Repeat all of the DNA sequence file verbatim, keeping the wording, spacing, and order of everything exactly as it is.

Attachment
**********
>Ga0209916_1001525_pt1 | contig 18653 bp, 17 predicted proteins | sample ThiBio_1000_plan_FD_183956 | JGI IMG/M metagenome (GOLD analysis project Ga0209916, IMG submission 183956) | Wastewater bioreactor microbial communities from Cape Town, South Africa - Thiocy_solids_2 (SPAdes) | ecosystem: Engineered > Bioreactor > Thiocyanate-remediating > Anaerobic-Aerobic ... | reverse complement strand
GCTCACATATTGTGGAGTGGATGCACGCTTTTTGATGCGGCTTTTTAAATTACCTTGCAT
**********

>Ga0209916_1001525_pt1 | contig 18653 bp, 17 predicted proteins | sample ThiBio_1000_plan_FD_183956 | JGI IMG/M metagenome (GOLD analysis project Ga0209916, IMG submission 183956) | Wastewater bioreactor microbial communities from Cape Town, South Africa - Thiocy_solids_2 (SPAdes) | ecosystem: Engineered > Bioreactor > Thiocyanate-remediating > Anaerobic-Aerobic ... | reverse complement strand
GCTCACATATTGTGGAGTGGATGCACGCTTTTTGATGCGGCTTTTTAAATTACCTTGCAT